Hotel Iris, Yoko Ogawa

There might be spoilers ahead. After the enjoyable experience Revenge has given me, naturally my thought process is to read another book from the same author. With Yoko Ogawa, there are a lot of books to choose from, and I chose Hotel Iris as my next read. My reason being 1) there's another Hotel Iris in one of the books on my reading list and 2) why the hell not? 

Hotel Iris is such a short read, and if it was another book, I might have finished it in one sitting too. But no, it was a challenge to digest. I had to put it down in some parts where I felt uncomfortable, and somehow tried to find an acceptable reason why a 17-year-old naive girl would want to spend time with a 67-year-old experienced man... except for the fact that she was a teenager and when teenagers think they're in love they would go heaven and hell and beyond rationality. At one point it felt like I was watching a Japanese adult video (no babe, stop pretending you haven't seen one), especially during the nephew's arrival, which for some reason, proved to be much harder than the visual version. The words were too vivid and tangible that I could almost smell the carpet, hear the waves of the sea, and feel the somewhat stark and lonely life of the old man a.k.a. the Russian translator.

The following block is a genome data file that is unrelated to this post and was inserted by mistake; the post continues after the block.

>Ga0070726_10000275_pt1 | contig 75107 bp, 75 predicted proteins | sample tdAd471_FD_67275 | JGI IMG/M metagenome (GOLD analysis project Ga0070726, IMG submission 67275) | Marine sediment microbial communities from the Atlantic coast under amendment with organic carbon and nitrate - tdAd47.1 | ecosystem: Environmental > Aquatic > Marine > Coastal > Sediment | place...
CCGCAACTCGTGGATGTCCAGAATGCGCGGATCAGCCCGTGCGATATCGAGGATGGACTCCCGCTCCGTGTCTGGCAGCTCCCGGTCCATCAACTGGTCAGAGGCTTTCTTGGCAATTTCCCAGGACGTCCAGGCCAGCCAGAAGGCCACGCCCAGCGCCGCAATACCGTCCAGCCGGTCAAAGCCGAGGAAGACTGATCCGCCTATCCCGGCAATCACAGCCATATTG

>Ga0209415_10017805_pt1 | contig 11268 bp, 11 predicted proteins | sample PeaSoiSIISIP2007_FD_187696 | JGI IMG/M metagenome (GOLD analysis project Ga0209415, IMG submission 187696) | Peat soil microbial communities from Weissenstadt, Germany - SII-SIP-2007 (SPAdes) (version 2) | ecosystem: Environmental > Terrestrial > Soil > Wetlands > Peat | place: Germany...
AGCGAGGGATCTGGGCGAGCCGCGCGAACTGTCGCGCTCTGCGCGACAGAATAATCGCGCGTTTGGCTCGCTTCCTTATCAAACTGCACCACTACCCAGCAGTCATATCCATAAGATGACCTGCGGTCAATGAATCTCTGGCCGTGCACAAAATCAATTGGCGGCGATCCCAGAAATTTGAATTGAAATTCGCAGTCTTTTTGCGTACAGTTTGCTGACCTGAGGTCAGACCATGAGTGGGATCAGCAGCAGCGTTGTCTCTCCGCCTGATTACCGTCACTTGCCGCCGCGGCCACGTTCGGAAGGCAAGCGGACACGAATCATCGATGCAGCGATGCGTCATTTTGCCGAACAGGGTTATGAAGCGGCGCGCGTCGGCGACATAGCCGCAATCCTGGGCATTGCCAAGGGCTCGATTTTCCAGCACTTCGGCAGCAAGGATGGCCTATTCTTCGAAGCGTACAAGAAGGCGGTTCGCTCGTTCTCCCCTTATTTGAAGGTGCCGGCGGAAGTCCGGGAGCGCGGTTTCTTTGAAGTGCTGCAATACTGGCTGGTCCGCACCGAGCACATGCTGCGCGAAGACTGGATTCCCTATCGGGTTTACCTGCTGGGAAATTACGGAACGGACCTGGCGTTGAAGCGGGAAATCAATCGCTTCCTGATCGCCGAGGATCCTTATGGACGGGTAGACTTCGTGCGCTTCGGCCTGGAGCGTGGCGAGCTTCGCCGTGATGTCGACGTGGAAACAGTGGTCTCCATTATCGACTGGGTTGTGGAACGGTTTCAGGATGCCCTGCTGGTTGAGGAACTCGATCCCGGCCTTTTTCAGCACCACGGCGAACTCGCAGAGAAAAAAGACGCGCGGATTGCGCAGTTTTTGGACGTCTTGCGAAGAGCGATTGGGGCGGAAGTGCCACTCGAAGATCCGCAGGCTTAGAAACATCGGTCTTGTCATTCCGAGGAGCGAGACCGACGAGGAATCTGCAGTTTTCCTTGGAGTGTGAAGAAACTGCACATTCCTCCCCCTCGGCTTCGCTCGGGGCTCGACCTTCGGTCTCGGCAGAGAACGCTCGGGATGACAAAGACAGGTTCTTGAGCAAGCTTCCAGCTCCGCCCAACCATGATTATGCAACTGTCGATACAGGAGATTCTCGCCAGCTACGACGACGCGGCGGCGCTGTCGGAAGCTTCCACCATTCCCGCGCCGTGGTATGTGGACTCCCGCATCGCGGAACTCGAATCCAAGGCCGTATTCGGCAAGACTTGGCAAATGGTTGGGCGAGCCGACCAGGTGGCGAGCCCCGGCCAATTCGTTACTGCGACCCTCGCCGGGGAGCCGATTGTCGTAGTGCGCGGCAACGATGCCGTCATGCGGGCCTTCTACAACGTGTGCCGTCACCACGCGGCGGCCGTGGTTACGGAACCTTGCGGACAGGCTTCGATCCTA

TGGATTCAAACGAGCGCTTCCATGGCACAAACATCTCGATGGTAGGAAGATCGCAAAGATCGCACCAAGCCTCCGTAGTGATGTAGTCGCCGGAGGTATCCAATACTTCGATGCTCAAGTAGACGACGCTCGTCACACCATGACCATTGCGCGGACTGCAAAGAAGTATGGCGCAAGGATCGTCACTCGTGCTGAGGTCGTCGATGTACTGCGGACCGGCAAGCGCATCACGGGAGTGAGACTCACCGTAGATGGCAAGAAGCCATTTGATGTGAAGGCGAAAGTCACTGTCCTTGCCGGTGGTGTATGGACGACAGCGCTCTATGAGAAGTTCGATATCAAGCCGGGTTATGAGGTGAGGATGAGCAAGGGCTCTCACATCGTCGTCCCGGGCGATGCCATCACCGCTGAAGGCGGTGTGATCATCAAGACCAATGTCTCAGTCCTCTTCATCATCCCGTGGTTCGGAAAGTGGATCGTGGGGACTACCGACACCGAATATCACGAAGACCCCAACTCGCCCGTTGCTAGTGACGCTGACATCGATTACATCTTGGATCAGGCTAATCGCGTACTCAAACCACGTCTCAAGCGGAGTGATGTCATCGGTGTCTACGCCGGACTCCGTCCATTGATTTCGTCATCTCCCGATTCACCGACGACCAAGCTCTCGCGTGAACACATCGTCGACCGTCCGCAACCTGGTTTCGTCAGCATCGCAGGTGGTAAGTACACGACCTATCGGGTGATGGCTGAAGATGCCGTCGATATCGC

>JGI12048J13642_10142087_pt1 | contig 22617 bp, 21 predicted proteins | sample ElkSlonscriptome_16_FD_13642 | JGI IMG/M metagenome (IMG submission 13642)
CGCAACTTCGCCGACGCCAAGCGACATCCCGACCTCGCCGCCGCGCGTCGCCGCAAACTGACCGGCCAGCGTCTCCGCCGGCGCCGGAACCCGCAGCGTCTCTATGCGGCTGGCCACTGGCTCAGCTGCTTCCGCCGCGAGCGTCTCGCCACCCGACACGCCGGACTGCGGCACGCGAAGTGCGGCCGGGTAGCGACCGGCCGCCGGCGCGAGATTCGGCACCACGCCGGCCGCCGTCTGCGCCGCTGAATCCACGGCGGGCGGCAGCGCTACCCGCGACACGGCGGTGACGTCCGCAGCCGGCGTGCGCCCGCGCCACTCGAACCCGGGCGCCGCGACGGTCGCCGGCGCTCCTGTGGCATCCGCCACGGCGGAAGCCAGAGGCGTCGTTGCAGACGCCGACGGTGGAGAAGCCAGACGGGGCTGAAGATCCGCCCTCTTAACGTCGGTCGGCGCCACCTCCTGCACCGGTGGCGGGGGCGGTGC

I hated the controlling mother and the taunting maid. This, I came to realize, could have been the reason Mari wanted the translator so bad, though subconsciously. The old man's voice was so powerful and forceful to her that she wanted to hear him order her around. She must have learned to expect humiliation and domination from the people that mattered to her. Or maybe, she wanted escape, and being with the translator presented the opportunity. 

The arrival of the nephew lightened the story if only for a little bit (remember when we saw The Battlefield Island and got stressed in all the right places until Song Joong Ki arrived and suddenly there's light and salvation). I wanted him so bad to wake Mari up from the horrible daydream she was in, or whatever trance that was. I imagined him to be Watanabe Keisuke, a tall, handsome young man who's into art and knows how to treat women the way we should be treated. Their little escapade gave me hope and I sincerely believe they totally deserve a happy ending. 

Ogawa's eloquence though, was another story. It was the main reason I stuck with this book through the ending, despite the discomfort and disturbing parts here and there. It was elegantly written and the words were chosen carefully and I think some of the credit should also be given to the translator for breathing another but same version of life into the characters. 

Again, there are many disturbing things in this book that I am reluctant to recommend it, so maybe I'd just say read it at your own risk? Still, I want Mari to find the architect and create her own happy ending with him.